The CFTC has urged lawmakers to prevent cryptocurrency exchanges from “Self Certifying” and listing cryptocurrency tokens without proper oversight.
The CFTC commissioner, speaking at an event, stated that the current process was inadequate to ensure sufficient oversight.
“Self Certifying” Poses Risks
United States Commodity Futures Trading Commission (CFTC) commissioner Christy Goldsmith Romero has urged Congress to stop allowing cryptocurrency exchanges to self-certify and list tokens on their platform without proper oversight. Speaking to the audience at an event focusing on FTX and its collapse, she stated that the current process did not ensure adequate oversight. Romero stated,
“I urge Congress to avoid permitting newly-regulated crypto exchanges to self-certify products for listing under the current process that limits CFTC oversight. It is critical to institute guardrails against regulatory arbitrage, and that includes prohibiting the use of the self-certification process.”
Under current rules, cryptocurrency exchanges are able to self-certify the safety of their products before listing unless the CFTC blocks the listing of the token within 24 hours. According to Romero, this process, which is utilized to list a host of products, such as crypto futures, needs to be revised. She went on to add that crypto businesses and exchanges looking to issue tokens could refer to the CFTC’s own crypto regulatory framework and circumvent registration with the United States Securities and Exchange Commission (SEC). Several proposals to give the CFTC increased oversight of the cryptocurrency industry were mooted in 2022.
The warnings from the CFTC commissioner come as lawmakers are coming together to draft legislation to help them gain better oversight of the crypto space, which has seen a host of bankruptcies during 2022. These were made worse with the sudden and spectacular collapse of FTX and the allegations of fraud against management at the exchange, including founder Sam Bankman-Fried.
Crypto Industry Urged To Step Up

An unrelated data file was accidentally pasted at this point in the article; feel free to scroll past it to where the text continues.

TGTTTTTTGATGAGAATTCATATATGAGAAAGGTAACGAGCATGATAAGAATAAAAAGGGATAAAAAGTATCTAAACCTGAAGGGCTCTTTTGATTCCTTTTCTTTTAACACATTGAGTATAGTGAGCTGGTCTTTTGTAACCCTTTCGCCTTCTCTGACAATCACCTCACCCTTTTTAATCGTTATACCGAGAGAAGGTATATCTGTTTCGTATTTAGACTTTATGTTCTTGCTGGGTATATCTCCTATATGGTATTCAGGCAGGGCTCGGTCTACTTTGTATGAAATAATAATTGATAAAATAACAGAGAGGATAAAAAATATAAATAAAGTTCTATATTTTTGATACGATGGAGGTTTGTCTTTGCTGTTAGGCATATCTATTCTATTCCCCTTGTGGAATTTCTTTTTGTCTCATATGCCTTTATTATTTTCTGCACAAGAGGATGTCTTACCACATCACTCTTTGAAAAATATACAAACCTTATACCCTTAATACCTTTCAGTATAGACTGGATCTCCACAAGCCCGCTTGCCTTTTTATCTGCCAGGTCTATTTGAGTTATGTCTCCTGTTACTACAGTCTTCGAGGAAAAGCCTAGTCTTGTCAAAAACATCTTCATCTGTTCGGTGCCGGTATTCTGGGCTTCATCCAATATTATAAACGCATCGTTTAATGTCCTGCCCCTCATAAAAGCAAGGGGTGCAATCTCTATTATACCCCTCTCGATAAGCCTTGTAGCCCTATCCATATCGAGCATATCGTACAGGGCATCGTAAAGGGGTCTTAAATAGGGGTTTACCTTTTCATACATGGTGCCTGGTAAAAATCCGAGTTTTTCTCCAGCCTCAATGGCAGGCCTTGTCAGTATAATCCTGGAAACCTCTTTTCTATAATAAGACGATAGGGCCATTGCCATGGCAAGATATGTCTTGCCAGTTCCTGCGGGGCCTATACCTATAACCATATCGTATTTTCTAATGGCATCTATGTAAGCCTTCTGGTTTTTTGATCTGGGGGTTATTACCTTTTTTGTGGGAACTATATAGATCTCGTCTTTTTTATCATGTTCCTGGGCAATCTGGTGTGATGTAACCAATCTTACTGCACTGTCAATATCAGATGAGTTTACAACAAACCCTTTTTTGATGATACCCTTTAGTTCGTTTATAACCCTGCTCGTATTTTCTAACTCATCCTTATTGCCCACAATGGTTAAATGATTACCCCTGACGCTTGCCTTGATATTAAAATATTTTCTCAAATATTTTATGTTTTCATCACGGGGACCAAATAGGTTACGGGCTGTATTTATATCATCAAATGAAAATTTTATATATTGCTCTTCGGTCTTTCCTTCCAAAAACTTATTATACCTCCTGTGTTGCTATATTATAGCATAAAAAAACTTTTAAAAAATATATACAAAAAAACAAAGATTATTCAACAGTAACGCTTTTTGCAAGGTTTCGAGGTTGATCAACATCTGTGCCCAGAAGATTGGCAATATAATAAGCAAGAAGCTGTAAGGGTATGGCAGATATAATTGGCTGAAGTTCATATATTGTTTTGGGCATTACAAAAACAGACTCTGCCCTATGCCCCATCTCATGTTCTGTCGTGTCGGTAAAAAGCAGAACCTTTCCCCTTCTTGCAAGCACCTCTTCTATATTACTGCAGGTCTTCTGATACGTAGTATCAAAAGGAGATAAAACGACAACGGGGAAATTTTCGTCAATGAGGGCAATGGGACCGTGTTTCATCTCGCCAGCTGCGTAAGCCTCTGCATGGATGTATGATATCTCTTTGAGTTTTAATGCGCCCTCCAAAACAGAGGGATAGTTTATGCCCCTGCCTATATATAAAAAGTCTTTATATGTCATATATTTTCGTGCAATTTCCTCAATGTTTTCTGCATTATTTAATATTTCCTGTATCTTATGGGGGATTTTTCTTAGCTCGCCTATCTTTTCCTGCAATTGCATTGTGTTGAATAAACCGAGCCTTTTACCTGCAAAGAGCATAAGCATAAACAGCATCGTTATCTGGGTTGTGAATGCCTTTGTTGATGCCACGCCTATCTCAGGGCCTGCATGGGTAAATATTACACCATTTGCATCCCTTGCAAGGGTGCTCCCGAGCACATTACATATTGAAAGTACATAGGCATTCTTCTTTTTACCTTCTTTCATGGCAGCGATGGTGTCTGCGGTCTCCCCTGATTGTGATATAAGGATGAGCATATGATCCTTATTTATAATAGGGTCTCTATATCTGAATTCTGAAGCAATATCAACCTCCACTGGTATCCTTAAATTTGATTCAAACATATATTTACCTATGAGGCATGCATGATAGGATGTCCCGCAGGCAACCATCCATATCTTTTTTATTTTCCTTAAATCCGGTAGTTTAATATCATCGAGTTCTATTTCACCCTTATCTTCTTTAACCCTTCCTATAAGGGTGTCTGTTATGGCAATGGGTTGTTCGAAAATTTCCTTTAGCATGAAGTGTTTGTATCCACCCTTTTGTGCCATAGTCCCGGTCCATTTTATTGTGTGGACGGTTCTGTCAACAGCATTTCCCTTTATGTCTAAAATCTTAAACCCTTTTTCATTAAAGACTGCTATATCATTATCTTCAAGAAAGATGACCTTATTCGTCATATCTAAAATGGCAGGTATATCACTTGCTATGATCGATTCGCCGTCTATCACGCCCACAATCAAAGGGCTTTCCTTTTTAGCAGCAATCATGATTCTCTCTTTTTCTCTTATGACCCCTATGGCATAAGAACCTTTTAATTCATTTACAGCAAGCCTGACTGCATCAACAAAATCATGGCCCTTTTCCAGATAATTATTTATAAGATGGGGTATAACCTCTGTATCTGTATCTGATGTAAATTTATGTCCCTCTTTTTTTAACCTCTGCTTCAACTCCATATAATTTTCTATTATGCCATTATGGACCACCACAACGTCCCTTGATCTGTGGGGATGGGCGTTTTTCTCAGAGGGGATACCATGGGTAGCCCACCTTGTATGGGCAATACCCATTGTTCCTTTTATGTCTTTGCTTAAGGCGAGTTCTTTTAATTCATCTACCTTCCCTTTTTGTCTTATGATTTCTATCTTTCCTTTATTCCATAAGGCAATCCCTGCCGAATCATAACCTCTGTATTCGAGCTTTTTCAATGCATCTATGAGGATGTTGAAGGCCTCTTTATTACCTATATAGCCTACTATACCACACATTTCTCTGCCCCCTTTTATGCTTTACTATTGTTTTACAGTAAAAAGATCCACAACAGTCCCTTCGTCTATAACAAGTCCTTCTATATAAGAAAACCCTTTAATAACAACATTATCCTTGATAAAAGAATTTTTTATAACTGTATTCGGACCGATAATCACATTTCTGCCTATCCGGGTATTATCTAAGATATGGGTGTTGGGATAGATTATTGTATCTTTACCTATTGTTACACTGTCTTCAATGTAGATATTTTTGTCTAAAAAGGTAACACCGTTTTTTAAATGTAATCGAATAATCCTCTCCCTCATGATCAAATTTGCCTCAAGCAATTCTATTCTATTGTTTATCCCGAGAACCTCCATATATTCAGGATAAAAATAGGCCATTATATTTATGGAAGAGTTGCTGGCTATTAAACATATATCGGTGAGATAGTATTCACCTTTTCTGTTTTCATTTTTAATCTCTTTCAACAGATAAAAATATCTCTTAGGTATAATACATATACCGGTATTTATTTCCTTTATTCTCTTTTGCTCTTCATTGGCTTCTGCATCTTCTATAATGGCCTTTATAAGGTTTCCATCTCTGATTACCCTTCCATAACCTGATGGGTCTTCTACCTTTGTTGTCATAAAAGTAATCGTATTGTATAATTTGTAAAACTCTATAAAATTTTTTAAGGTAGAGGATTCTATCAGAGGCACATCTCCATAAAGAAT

During her interaction at the event, the CFTC commissioner urged lawyers, compliance professionals, pension fund investors, and venture capital firms to step up and conduct much stricter due diligence on crypto firms and projects. Romero stated,
“Gatekeepers themselves also need to step up and call for compliance, controls, and other governance, without allowing the promise of riches and the company’s marketing pitch to silence their objections to obvious deficiencies.”
Speaking about the FTX collapse, Romero stated that these “gatekeepers” should have raised questions about the operational environment at the FTX exchange in the weeks leading up to its spectacular collapse. She further added that the digital asset industry has a considerable amount of work to do if it wishes to regain the trust of users.
FTX Collapse Not Due To A Lack Of Regulations
However, some industry experts and observers have pushed back, arguing that the FTX collapse cannot be pinned on the digital asset space or on a lack of regulation. Ludovic Shum, the managing director of Swiss Crypto Bank SEBA’s Hong Kong branch, stated,
“At the end of the day, it goes back to the trust regarding the checks and balances […] It was just unfortunate that it happened in this fast-growing area of the crypto world where it could have easily happened to banks, securities, houses, asset managers.”
However, there were opposing viewpoints, such as those of the founder and CEO of blockchain development agency Labrys, who stated that the industry needs more oversight but not necessarily more regulation, to prevent further FTX-type collapses.
“The FTX scandal didn’t happen because of a lack of regulation. FTX operated [allegedly] illegally, disregarding the existing regulations rather than capitalizing on an absence of regulation. There should probably be more oversight to stop unscrupulous players and activity before situations escalate, but we don’t need masses of new regulations and red tape that deters innovation. We need clarity on the existing regulations.”
Disclaimer: This article is provided for informational purposes only. It is not offered or intended to be used as legal, tax, investment, financial, or other advice.